"Personal Jesus" primed the pump, but "Enjoy the Silence" completely kicked down the door worldwide. Arguably the group's most well-known song, it's an astonishing number that captures not merely Martin Gore's ear for a melody and lyric and David Gahan's ability to sing, but Alan Wilder and Flood's success as an arranging team. The "harmonium" mix that appears at the end of this release is the original demo, sung and played by Gore as a minimal, mysterious ballad. In Wilder and Flood's hands, the final single and album version became a massive epic, with synth orchestrations, backing vocals, horns, and more on top of a near-perfect beat and Gahan's majestic performance. Besides those two versions, four others appear on this disc, each of which is as strong as the original, but in different ways. François Kevorkian once again helps with some of the mixes, starting with the fantastic 'hands and feet' mix. Arguably even more epic than the single mix, it starts with a mysterious, soaring opening before moving into a big, brute beat behind a loop of Gahan's singing. When everything culminates in a mini-climax toward the end, the effect is jaw-dropping. His other two efforts are the "bassline" mix, which strips things down to a straightforward beat collage and some trippy vocal treatments for Gahan, and the "ecstatic dub," which isn't like dub per se but pulses along with a good groove. Mute boss Daniel Miller contributes a fine mix of his own, the "ricki tik tik" mix, which has a constant build and flow thanks to his abbreviated samples of the main guitar line and extra synth backing. Two instrumentals fill out the release, both of which are mood pieces in the vein of earlier tracks like "St. Jarna" and "Agent Orange," though neither quite have the impact of those songs. "Sibeling" has piano as lead, while guitar feedback and other noises echo from elsewhere deep in the mix, while "Memphisto" similarly has piano for the main melody, but is just incredibly portentous all around, a bit like In the Nursery with no restraint.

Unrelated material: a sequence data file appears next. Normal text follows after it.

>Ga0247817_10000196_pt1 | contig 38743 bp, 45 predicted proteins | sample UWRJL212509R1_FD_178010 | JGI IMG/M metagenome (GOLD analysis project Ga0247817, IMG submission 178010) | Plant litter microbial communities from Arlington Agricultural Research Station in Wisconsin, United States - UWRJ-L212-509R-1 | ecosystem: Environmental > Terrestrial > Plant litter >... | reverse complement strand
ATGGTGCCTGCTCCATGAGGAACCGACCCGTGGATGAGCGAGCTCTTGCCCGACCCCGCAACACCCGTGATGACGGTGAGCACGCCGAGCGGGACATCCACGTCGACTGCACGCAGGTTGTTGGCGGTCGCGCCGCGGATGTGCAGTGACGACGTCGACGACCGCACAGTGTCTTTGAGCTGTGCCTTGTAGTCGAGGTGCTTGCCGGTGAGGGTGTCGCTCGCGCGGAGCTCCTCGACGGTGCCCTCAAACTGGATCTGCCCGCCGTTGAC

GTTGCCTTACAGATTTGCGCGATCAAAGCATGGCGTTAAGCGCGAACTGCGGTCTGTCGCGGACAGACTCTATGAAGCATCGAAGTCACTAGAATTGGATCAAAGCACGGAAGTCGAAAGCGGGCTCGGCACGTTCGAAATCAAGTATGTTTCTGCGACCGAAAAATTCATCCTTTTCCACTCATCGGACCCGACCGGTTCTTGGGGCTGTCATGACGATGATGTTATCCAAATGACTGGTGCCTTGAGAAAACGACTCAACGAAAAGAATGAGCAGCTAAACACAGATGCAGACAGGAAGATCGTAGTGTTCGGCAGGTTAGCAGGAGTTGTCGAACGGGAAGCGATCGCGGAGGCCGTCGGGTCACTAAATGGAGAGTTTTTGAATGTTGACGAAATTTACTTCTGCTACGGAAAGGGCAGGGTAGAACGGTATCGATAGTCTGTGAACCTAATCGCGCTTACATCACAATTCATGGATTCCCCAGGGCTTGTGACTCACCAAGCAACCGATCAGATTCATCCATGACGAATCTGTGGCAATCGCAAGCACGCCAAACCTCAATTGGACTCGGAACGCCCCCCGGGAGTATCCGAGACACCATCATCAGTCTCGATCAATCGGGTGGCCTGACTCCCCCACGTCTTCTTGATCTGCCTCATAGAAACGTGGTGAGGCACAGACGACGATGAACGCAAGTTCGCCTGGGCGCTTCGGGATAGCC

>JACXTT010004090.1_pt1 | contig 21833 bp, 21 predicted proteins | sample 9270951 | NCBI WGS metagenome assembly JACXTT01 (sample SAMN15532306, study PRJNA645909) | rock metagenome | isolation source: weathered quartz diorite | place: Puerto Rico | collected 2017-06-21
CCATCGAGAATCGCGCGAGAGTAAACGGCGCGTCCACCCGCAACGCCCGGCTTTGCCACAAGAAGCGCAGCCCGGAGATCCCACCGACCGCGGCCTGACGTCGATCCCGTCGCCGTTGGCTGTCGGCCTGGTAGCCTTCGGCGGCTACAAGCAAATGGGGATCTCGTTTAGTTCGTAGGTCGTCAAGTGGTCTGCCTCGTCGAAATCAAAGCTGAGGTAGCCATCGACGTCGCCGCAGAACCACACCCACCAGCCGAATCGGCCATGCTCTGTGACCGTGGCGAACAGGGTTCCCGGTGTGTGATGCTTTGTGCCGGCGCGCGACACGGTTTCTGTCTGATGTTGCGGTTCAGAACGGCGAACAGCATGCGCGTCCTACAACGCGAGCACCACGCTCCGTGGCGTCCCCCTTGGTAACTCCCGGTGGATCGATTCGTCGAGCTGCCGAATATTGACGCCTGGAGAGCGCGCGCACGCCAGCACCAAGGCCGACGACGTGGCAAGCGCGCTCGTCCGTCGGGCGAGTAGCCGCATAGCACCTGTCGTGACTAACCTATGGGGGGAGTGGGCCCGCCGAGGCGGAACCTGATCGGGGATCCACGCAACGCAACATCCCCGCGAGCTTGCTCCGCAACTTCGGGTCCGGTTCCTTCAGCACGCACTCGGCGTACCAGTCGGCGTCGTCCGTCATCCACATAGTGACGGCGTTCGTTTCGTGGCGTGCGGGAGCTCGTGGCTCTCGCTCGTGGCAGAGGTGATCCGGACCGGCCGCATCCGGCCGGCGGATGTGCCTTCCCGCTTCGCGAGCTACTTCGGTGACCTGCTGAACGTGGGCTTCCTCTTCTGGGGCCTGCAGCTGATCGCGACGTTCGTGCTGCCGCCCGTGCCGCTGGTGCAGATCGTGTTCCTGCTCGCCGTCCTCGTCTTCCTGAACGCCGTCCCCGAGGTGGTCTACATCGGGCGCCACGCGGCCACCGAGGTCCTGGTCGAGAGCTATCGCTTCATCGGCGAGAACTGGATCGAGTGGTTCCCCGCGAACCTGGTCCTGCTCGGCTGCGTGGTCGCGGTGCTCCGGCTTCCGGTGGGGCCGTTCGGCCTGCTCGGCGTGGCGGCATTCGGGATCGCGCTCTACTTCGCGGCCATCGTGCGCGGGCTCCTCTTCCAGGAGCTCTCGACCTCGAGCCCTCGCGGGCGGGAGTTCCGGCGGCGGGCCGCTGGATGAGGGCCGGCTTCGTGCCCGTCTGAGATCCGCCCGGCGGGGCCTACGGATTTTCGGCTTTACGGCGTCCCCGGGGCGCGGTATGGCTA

Enjoy the Silence Review
by Ned Raggett